Hip-hop culture is intrinsically related to television; there have been a number of television shows devoted to or about hip-hop. For a long time, BET was the only television channel likely to play much hip hop, but in recent years the mainstream channels VH1 and MTV have added a significant amount of hip hop to their play list. With the emergence of the Internet a number of online sites have also begun to offer Hip Hop related video content. Hip hop films have been related since hip-hop's conception and have become even more related in the 21st century. During the early 1990s, African-Americans experienced a film renassiance, sparked by the popularity of hood films, in-depth looks at urban life, focusing on violence, family, friends and hip-hop. There have also been a number of hip hop films, movies which focused on hip-hop as a subject. Hip hop magazines have a large place in hip hop lifestyle, including Hip Hop Connection, XXL, Scratch, The Source and Vibe.[61] Many individual cities have produced their own local hip hop newsletters, while hip hop magazines with national distribution are found in a few other countries. The 21st century also ushered in the rise of online media, and hip hop fan sites now offer comprehensive hip hop coverage on a daily basis.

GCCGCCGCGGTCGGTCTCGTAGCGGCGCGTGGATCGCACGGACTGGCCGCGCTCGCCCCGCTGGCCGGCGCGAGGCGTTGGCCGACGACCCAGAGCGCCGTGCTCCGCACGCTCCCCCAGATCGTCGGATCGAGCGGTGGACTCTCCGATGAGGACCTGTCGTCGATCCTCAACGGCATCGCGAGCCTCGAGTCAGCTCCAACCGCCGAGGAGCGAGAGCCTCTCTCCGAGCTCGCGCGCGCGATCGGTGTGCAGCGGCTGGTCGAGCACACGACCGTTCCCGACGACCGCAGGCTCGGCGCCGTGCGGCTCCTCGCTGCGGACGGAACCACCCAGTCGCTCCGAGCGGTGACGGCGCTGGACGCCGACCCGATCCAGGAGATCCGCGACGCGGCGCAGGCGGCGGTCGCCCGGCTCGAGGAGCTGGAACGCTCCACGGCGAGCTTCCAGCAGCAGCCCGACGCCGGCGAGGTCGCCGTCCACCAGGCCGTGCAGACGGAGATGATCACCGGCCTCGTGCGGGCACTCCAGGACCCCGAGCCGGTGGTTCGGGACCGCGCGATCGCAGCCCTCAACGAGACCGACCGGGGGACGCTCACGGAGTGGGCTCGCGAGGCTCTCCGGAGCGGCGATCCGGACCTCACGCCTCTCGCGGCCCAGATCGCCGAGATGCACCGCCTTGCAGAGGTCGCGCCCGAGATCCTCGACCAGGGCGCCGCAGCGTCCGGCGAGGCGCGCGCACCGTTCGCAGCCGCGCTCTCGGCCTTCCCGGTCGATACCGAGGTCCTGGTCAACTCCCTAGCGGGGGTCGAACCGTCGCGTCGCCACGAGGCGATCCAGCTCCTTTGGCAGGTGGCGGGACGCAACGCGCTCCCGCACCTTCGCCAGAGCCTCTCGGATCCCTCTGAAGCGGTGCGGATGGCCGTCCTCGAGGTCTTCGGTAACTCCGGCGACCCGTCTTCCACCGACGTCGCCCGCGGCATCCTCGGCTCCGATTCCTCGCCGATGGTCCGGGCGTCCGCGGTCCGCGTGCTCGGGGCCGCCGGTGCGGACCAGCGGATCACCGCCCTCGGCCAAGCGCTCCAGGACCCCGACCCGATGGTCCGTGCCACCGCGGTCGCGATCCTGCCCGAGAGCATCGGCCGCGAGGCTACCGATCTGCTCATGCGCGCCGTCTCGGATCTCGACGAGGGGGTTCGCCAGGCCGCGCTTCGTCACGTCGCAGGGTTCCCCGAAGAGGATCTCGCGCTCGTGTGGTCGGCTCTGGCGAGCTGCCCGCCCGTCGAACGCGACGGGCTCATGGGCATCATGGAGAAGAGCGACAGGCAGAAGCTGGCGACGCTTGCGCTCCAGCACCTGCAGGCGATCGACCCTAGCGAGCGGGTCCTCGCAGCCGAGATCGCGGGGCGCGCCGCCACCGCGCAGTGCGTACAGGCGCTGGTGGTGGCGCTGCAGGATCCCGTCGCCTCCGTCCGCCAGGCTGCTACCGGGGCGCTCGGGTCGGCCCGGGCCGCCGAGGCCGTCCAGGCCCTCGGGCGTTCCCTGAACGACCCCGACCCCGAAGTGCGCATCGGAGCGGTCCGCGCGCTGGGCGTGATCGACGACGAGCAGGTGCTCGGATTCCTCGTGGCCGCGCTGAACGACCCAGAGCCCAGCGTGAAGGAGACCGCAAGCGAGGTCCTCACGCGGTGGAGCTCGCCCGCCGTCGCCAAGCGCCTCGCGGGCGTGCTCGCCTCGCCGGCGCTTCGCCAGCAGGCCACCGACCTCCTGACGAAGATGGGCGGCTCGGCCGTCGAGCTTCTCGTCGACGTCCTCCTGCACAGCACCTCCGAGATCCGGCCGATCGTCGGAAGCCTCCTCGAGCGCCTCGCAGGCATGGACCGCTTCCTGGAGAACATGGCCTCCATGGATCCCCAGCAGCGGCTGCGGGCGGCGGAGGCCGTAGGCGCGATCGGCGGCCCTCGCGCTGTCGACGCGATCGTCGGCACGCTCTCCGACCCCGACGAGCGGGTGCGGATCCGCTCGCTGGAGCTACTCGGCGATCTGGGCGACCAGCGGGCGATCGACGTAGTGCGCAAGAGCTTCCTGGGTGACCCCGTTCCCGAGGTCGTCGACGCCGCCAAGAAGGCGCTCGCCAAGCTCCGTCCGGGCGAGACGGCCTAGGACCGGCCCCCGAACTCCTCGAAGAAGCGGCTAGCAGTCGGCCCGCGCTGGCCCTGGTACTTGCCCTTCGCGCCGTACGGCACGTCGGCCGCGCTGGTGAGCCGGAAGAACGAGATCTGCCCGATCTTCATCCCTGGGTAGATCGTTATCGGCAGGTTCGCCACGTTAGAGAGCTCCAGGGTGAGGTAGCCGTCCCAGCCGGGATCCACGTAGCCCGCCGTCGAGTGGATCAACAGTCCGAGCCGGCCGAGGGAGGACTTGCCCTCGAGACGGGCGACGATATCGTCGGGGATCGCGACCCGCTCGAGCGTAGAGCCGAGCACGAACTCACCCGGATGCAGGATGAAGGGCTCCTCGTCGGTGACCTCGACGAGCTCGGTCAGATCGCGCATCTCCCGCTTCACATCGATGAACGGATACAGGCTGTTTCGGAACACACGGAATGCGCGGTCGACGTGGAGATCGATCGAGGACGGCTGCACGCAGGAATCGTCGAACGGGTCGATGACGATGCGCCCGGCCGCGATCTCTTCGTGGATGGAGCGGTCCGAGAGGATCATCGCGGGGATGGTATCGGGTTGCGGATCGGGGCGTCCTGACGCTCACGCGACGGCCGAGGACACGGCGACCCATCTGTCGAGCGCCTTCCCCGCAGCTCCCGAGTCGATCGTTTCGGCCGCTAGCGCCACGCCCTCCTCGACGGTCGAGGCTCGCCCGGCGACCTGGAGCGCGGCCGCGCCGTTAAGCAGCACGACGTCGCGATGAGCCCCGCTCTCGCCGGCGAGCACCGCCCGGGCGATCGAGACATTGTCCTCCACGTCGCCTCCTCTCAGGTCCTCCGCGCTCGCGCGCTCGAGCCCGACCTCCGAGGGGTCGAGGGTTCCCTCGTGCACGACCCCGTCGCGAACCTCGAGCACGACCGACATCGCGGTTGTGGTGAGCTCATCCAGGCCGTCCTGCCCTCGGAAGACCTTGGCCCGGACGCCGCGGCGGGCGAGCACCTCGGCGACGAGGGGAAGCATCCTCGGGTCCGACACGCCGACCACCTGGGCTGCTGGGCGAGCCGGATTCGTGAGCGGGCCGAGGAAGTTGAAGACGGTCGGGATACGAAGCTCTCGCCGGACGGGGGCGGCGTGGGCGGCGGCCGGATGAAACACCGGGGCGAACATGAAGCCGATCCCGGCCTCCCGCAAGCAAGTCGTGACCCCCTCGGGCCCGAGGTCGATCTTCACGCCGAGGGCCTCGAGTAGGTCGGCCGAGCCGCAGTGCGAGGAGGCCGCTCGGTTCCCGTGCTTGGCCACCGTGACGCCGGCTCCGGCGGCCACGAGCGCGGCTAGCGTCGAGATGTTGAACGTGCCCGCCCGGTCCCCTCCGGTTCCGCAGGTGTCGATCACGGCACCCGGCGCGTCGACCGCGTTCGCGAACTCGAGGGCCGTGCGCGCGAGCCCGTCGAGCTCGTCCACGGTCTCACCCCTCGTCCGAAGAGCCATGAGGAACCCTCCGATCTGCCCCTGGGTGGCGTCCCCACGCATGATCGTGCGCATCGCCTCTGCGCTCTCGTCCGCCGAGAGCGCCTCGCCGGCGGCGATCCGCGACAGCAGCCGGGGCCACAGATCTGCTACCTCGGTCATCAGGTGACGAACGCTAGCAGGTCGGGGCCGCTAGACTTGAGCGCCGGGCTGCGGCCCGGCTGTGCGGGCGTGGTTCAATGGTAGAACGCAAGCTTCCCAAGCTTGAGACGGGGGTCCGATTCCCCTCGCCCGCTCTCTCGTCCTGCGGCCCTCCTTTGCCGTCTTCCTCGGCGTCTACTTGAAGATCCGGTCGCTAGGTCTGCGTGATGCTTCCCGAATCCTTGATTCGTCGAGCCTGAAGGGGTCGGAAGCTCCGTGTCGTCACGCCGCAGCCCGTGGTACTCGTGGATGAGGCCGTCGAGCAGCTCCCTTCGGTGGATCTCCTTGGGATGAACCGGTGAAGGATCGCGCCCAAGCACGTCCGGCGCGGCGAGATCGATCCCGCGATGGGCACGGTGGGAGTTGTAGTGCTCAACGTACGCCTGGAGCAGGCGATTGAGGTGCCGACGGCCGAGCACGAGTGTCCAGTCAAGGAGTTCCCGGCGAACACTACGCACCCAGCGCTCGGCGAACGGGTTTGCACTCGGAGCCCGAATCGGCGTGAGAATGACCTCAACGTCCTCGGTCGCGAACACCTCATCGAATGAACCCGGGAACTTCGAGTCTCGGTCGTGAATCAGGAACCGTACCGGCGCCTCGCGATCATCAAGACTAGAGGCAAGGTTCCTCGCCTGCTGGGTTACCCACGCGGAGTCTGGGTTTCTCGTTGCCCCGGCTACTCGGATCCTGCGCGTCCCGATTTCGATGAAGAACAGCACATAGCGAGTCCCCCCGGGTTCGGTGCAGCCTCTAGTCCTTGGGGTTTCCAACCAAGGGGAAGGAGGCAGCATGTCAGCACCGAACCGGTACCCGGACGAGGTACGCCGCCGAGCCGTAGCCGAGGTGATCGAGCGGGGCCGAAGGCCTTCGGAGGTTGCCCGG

[edit] Diversification

This section may need to be rewritten entirely to comply with Wikipedia's quality standards. You can help. The discussion page may contain suggestions. (March 2009) Main articles: List of hip hop genres and World hip hop

B-Boy in Ljubljana, Slovenia.